Lawyers from around the globe descended on London in July for the World Bar Conference, hosted by the Bar Council in partnership with Inner Temple. The bi-annual conference attracted 350 delegates, who attended discussions on topics around the theme, ‘Advocacy past, present and future: constant values for a modern Bar’.
These included ‘the dos and don’ts of advocacy in the highest courts’ in London, Canberra and Johannesburg; ‘practical lessons from the advocates of the past’; and ‘what the young Bar really needs’.
A discussion on ‘advocacy against the odds’ looked at challenges faced by lawyers in Pakistan and Zimbabwe, and was chaired by Sir Sydney Kentridge, the prominent South African lawyer who represented the family of anti-apartheid activist Stephen Biko at the inquest following Biko’s death in 1977. Lady Justice Hallett, the coroner at the inquest into the 7/7 London bombings, chaired a discussion on advocacy at public inquiries.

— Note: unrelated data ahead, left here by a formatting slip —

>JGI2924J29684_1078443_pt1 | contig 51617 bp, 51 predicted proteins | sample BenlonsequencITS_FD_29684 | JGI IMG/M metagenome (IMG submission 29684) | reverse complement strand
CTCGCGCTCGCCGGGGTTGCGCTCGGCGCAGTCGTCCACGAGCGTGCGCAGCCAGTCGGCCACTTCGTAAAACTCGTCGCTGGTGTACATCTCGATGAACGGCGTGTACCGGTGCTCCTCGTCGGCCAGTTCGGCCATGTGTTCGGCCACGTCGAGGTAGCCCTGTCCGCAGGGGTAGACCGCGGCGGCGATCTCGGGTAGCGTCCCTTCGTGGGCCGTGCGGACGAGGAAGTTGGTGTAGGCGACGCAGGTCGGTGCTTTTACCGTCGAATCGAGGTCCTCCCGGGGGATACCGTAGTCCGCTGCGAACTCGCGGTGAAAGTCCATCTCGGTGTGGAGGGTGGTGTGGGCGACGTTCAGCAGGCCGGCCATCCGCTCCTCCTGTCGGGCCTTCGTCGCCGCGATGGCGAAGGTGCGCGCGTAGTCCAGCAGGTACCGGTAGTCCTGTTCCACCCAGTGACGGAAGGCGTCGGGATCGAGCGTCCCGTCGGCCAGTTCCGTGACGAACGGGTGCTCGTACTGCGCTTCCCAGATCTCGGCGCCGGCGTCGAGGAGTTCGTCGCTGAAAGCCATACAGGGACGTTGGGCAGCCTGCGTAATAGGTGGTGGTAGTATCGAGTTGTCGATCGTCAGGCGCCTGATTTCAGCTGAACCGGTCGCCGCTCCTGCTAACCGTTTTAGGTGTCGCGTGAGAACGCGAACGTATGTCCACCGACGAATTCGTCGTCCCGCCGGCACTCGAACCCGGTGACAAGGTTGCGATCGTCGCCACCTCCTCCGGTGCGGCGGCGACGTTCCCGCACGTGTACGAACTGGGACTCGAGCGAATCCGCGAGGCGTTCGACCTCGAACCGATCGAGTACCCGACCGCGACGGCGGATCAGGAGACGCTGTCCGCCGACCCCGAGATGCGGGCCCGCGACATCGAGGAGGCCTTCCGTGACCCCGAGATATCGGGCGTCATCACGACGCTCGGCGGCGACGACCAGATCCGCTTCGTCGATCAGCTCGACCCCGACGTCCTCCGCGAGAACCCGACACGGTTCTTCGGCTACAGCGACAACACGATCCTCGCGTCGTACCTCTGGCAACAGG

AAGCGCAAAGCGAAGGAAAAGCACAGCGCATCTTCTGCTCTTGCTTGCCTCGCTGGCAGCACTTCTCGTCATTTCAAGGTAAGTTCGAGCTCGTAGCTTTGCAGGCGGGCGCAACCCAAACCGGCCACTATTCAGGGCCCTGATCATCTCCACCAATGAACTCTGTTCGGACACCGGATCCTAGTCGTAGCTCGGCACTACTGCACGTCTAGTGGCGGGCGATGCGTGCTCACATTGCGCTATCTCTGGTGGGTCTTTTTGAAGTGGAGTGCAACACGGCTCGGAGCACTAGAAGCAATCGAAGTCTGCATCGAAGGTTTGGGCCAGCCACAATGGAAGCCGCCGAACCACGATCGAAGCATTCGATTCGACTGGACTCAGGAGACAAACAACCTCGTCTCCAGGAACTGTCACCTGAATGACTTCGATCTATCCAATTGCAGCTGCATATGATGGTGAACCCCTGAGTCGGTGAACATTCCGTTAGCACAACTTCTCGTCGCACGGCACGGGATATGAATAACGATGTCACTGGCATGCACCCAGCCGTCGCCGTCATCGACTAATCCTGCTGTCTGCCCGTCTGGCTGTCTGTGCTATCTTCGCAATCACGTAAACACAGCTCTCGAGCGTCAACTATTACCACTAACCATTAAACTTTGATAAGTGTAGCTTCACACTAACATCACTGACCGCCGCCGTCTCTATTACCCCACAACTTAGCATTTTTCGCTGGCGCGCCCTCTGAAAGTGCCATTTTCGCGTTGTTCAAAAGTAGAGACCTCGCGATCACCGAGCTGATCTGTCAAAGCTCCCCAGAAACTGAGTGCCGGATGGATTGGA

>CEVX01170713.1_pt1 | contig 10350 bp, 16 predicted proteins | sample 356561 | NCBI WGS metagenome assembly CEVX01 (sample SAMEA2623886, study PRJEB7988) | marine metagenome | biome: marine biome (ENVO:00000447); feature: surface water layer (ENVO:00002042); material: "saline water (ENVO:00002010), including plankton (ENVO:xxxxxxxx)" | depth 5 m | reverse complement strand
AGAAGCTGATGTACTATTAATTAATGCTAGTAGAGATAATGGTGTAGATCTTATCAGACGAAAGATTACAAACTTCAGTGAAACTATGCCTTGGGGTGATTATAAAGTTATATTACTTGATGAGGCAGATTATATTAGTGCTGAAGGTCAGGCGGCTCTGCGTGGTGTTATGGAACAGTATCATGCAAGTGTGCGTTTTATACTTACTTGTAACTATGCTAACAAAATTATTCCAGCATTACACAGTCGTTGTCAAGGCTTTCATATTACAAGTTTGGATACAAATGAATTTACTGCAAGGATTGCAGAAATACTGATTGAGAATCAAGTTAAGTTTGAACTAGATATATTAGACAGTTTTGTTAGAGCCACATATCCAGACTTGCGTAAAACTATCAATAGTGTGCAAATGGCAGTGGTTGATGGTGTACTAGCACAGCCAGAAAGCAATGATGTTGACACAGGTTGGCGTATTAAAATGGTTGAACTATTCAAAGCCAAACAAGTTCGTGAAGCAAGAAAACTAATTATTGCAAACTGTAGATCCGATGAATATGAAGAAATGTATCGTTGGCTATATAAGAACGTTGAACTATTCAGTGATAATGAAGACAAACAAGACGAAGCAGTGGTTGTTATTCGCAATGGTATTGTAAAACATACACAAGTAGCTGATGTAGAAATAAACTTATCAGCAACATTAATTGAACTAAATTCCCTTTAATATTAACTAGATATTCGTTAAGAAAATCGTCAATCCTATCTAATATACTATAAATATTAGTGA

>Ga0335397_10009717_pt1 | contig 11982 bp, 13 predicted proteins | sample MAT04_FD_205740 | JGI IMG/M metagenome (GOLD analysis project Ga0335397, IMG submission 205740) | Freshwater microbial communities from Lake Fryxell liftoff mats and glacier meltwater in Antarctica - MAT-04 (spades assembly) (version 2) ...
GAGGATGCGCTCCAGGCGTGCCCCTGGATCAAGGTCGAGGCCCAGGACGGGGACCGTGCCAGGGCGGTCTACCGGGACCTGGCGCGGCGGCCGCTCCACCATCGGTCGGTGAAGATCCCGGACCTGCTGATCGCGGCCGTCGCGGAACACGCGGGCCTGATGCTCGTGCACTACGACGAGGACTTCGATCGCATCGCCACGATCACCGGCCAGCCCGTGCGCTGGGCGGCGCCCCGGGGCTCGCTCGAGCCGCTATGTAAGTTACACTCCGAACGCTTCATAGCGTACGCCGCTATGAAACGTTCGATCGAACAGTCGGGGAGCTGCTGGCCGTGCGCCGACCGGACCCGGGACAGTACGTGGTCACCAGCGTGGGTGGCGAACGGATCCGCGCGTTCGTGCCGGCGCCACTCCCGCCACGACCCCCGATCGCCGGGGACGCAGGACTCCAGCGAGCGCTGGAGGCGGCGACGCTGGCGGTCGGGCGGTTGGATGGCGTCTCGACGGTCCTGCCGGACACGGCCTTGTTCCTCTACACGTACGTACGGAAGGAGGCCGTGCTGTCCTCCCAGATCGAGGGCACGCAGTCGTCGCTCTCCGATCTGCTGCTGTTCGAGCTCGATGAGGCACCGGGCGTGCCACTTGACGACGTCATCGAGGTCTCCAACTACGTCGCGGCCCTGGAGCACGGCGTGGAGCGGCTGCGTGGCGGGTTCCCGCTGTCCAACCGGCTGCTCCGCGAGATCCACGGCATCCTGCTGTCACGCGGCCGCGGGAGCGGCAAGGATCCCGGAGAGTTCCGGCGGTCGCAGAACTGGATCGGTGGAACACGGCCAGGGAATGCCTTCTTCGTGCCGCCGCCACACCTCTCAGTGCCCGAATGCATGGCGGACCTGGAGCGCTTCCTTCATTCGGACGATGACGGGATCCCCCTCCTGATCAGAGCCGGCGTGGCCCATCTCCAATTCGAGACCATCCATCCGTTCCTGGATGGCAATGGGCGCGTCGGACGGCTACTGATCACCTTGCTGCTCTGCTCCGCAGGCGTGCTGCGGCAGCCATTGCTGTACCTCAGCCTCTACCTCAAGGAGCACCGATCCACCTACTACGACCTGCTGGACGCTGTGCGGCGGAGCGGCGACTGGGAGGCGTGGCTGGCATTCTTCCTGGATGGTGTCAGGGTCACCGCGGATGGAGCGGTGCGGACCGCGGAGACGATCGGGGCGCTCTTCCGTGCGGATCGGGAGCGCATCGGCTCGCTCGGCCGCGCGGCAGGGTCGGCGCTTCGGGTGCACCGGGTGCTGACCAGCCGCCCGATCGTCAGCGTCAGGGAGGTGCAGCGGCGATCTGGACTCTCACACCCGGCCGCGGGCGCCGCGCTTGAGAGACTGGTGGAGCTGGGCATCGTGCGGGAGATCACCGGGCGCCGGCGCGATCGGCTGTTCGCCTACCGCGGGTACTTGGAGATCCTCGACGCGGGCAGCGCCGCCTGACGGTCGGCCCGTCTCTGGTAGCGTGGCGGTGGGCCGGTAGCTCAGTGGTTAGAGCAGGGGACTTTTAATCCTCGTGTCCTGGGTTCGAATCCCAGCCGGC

Giving the opening speech, Michael Todd QC, chairman of the Bar Council, hailed the independence of the judiciary, and asserted that “actions by government may have a very real effect on external perceptions of our justice system and of the independence of the judiciary”.
For more on the World Bar Conference, see Counsel’s September 2012 issue.